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NJ DEPT. OF ENVIRONMENTAL PROTECTION NEWS RELEASE
RELEASE: 12/4/00
/00
CONTACT: Loretta O'Donnell or Amy Collings
(609) 984-1795 or 292-2994

DEP AND BERGEN COUNTY SIGN CONTRACT TO PROTECT HACKENSACK, HUDSON, PASCACK WATERSHEDS

COUNTY TO RECEIVE $400,000

Department of Environmental Protection (DEP) Commissioner Bob Shinn today signed a contract with the Bergen County Department of Health Services to develop a comprehensive watershed management plan to protect and improve water quality in the northeast corner of the state.

The Bergen County Department of Health Services will receive $400,000 for the two-year contract and a total of $600,000 over four years to complete the scope of work.

The plan will encompass the 165 square-mile watershed, known as Area 5, which covers parts of 61 municipalities in Bergen and Hudson counties. Area 5 covers the Hackensack River, Hudson River and Pascack Brook watersheds which also includes Berry's, Overpeck and Wolf creeks, as well as Lake Tappan and Oradell Reservoir.

Commissioner Shinn presented an advance check of $168,300 to County Health Director Mark Guarino and County Executive Director William "Pat" Schuber at a ceremony held at Liberty State Park, Jersey City.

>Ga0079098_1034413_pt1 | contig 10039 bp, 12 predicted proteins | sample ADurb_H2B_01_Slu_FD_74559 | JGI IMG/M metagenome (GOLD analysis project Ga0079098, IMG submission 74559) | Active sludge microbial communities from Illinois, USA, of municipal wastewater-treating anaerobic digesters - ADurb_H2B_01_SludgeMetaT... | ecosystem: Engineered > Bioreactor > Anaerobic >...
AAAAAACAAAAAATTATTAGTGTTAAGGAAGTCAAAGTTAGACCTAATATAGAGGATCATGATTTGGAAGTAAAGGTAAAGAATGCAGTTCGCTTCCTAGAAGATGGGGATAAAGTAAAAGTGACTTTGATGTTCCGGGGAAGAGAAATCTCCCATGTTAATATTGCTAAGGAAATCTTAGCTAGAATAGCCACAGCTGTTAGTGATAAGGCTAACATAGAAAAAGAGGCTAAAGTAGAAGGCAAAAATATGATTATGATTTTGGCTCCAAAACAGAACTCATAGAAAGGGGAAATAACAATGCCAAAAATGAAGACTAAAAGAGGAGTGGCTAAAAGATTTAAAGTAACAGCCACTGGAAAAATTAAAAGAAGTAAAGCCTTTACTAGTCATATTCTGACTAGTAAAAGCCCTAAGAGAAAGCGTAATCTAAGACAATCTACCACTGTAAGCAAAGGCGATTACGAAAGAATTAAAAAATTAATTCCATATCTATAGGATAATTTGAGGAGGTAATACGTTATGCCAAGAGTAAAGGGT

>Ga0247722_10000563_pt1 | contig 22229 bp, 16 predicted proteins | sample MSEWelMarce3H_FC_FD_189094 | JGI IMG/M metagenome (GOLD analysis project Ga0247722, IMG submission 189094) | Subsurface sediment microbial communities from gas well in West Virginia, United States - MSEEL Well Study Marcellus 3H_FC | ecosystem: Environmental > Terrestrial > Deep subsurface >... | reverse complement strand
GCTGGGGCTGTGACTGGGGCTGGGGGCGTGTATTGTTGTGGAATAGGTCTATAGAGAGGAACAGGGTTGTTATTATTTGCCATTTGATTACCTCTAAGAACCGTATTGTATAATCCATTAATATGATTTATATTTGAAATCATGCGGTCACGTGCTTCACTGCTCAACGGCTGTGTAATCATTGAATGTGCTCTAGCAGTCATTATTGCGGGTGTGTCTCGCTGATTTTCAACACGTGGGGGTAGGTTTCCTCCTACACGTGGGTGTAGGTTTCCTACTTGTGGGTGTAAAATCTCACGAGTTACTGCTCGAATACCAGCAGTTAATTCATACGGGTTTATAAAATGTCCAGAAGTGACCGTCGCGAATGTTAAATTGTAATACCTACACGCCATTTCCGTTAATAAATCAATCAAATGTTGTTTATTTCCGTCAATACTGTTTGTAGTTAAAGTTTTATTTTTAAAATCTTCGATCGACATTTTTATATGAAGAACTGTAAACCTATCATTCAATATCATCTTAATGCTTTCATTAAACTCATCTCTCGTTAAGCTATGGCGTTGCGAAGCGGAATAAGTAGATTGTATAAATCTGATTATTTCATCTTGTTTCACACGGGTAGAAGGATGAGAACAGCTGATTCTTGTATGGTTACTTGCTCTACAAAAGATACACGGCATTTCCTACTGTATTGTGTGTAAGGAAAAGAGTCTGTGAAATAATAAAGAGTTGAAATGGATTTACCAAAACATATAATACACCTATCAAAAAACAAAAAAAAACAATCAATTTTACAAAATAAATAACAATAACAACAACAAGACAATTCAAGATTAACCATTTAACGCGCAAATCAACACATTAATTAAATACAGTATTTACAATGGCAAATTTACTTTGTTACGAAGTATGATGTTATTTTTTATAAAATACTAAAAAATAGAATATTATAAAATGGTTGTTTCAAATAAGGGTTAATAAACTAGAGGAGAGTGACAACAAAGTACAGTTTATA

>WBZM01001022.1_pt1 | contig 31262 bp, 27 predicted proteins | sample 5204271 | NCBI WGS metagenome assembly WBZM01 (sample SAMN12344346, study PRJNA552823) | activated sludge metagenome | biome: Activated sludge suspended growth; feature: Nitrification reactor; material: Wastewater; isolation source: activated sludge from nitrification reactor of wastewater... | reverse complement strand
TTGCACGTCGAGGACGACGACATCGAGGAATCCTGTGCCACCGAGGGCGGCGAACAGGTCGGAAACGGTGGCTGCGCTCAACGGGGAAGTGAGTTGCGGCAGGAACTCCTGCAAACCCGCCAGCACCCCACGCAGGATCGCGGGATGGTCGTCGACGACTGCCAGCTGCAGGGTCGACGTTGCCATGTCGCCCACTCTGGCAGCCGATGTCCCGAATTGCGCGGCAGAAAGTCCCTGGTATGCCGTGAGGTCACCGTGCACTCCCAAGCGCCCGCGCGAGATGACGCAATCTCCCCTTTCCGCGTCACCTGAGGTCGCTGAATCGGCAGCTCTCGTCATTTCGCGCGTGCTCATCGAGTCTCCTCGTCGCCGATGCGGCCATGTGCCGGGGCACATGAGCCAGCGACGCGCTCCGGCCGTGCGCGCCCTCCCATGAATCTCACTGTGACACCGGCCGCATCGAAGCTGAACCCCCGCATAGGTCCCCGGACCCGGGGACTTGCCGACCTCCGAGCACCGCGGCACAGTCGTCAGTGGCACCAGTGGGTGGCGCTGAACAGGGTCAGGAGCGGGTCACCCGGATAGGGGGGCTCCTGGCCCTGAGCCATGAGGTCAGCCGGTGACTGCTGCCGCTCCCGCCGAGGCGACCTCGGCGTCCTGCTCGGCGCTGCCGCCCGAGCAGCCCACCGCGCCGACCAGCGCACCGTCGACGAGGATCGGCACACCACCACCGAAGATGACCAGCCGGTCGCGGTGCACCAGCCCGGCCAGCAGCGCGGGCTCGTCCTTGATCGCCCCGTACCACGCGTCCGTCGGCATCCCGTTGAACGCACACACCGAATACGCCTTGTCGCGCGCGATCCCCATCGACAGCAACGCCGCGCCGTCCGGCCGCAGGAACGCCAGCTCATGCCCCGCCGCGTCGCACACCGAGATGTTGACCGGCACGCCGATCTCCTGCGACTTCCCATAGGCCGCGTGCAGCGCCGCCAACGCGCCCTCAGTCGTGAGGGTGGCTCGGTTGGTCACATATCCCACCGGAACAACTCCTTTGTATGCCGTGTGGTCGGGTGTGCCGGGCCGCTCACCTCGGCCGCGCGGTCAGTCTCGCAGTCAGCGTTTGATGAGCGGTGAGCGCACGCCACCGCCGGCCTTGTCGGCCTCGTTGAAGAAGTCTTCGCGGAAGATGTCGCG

Bergen County is working in partnership with a consortium of organizations including the Hackensack Riverkeeper, the Hackensack Meadowlands Development Commission, United Water Co., Rutgers University in Newark, and Fairleigh Dickinson University.

DEP has signed contracts and awarded funds to local partners for nearly all of New Jersey's designated 20 watershed management areas to start planning statewide this year.

Governor Whitman, who initiated the watershed management program, said, "For the millions of people who enjoy the Hudson and Hackensack rivers, this watershed plan will improve water quality and protect these priceless resources for years to come."

"Working together, we will produce a plan that will protect the Hackensack and Hudson River watershed by identifying strategies to reduce various sources of non-point source pollution. Controlling nonpoint, or "people" pollution, requires everyone's understanding and involvement to reduce the impacts on waterways," said Shinn.

The county will seek input from other local groups and interested citizens in developing the plan at the partnership's meetings. Task committees will conduct public outreach and other technical and support work. Upon completion of a draft plan, DEP will seek formal public comment and review prior to adoption.

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